Or don't! Enjoy the fact that it isn't actually winter yet by bicycling around the city with the Cranksgiving celebrants — and raise money for a good cause, too.
Here are our picks for this week's nine best things to do.
1. See a new show at Mad Art
Famous Fictional, the group show at Mad Art Gallery (2727 South Twelfth Street; www.madart.com), is back for its tenth year. Artists create portraits of pop culture and fictional characters in all media. There's a different theme for each outing; this year's guiding principle is "versus." Den Smith's wooden sculpture is based on the fable of the tortoise and the hare, but with Japanese sci-fi monster turtle Gamera and the rabbit from Donnie Darko in place of more mundane fauna. Both characters are mounted on wooden wheels so they can be used as pull toys. Barbara Rutledge chose surprise hit TV show Stranger Things as her inspiration; her embroidered portraits are immediately recognizable. Famous Fictional opens with a free reception from 7 to 11 p.m. tonight.
2. Thrill to Prokofiev's Romeo & Juliet
Despite its unhappy ending, Romeo & Juliet remains a perpetual crowd-pleaser. Is it the young love theme people are attracted to, or perhaps the "two against the world" defiance that binds the two lovers? Mario Radacovsky takes the latter approach for his specially commissioned adaptation of the Prokofiev ballet. His focus is on the social barriers that insulated the wealthy Capulet and Montague families, and how Romeo and Juliet are willing to break those barriers for love. Grand Rapids Ballet dances Radacovsky's interpretation of Romeo & Juliet at 8 p.m. Friday and 2 and 8 p.m. Saturday (November 4 and 5) at the Touhill Performing Arts Center on the University of Missouri-St. Louis campus (1 University Drive at Natural Bridge Road; www.touhill.org). Tickets are $30 to $50.
3. See a new show at the Kranzberg Arts Center
Vita Eruhimovitz's new show, Synthetic Landscapes, is all about the artist's fears of a mechanized future and the rise of man-made environments over the natural world. Her mixed-media pieces combine sculptural and electronic elements with traditional painting methods. A vertical abstract painting that could be a noxious landscape has metal washers stuck to its surface; artificial clouds of colored Plexiglass are bolted to the painting in rising tiers. Synthetic Landscapes opens with a free reception from 6 to 9 p.m. Friday, November 4, at the Kranzberg Arts Center (501 North Grand Boulevard; www.kranzbergartscenter.org). The work remains up through Sunday, December 18, and the gallery is open Wednesday through Sunday.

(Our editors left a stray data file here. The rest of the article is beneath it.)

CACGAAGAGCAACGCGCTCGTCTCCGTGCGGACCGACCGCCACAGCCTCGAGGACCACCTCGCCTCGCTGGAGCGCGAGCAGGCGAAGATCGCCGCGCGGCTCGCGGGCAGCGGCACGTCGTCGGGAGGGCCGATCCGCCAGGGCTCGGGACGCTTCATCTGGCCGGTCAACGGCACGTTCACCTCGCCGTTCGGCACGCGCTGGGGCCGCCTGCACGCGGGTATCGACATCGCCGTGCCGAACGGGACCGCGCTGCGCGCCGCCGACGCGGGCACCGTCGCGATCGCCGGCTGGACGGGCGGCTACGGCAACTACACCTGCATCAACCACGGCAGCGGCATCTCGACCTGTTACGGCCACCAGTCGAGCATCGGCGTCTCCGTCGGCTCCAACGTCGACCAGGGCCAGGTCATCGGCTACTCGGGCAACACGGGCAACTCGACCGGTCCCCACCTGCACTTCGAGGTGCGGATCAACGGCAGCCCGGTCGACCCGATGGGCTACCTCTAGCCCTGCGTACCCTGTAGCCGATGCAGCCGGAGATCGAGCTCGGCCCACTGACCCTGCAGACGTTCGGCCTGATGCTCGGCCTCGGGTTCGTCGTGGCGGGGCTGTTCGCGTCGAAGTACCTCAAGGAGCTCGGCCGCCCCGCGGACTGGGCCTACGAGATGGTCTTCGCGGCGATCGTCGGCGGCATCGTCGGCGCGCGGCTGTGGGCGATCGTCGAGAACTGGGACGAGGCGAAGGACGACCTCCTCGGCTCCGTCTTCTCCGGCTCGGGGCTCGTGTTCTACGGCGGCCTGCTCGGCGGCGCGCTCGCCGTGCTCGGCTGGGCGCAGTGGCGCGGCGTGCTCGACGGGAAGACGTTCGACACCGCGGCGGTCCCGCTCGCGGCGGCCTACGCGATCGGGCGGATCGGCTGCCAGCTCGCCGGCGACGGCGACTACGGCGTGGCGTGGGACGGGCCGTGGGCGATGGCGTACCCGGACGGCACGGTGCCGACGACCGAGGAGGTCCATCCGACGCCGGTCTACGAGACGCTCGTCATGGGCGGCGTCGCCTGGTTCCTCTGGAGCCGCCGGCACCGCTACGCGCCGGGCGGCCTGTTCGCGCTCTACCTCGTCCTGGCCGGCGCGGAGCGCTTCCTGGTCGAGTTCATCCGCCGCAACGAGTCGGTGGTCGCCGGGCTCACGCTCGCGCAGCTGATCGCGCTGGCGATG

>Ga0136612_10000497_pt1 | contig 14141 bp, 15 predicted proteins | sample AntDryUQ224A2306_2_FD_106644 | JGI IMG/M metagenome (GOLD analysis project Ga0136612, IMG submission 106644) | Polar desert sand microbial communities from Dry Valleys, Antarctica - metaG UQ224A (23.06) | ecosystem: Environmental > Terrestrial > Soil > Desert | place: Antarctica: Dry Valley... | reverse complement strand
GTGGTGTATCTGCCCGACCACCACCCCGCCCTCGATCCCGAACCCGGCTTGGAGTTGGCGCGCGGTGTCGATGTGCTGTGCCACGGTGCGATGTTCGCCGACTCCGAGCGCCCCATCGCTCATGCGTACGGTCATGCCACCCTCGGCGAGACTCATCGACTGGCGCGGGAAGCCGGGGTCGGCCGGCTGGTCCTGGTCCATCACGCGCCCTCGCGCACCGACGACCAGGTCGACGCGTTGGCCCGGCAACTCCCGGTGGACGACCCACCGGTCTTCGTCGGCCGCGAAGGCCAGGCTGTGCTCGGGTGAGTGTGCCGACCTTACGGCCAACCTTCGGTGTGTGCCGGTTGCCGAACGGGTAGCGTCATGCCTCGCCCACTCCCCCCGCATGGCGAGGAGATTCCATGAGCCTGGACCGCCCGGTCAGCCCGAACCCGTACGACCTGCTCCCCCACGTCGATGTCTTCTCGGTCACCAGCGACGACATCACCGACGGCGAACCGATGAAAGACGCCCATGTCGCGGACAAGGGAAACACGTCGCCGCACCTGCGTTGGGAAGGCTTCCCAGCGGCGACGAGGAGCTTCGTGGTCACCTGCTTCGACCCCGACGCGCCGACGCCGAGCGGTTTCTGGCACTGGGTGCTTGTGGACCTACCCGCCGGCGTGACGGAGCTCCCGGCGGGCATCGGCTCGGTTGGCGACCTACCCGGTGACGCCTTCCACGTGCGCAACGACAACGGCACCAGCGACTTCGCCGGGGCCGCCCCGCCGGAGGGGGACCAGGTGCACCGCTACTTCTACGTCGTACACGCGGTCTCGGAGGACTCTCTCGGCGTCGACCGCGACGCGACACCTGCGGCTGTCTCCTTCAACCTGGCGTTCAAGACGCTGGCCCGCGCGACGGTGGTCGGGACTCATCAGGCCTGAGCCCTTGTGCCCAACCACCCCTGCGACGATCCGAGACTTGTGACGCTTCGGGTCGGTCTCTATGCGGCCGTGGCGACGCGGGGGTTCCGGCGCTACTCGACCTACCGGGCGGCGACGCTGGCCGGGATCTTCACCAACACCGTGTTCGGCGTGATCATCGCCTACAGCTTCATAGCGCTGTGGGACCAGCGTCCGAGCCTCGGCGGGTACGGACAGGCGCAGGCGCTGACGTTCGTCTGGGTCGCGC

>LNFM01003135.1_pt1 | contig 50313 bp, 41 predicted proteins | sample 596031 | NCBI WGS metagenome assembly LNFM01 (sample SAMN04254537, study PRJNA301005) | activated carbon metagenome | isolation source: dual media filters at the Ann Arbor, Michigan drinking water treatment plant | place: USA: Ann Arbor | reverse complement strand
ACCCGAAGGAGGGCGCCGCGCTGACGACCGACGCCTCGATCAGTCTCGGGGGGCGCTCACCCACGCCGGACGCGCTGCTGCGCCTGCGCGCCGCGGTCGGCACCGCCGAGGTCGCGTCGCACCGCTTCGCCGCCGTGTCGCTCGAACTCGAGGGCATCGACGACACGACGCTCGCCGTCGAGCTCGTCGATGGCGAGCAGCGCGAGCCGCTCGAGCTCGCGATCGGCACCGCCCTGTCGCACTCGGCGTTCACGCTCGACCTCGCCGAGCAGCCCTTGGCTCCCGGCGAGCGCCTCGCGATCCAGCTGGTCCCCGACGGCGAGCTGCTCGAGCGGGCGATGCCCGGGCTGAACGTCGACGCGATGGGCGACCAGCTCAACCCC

4. Witness a new play coming together in just 24 hours
You might recall the Immediacy Theatre Project, the company that produced 24-hour play festivals in the early aughts. Kyle Kratky was its co-founder, and he's now formed with Andrea Standby a new company called Prime that hopes to present four 24-hour play festivals every year. Transmigration is Prime's debut production. Inspired by the tenets of reincarnation, Transmigration provides six writers each a different reason for reincarnation. Those writers will then have until the following dawn to write a short play from that prompt. By nightfall, a team of two actors will perform the cycle of new lives to their ultimate reward. Transmigration takes place at 8 p.m. Saturday at Southampton Presbyterian Church (4716 Macklind Avenue; 314-884-1647). Tickets are $10 at the door.
Turn the page for more of this week's events.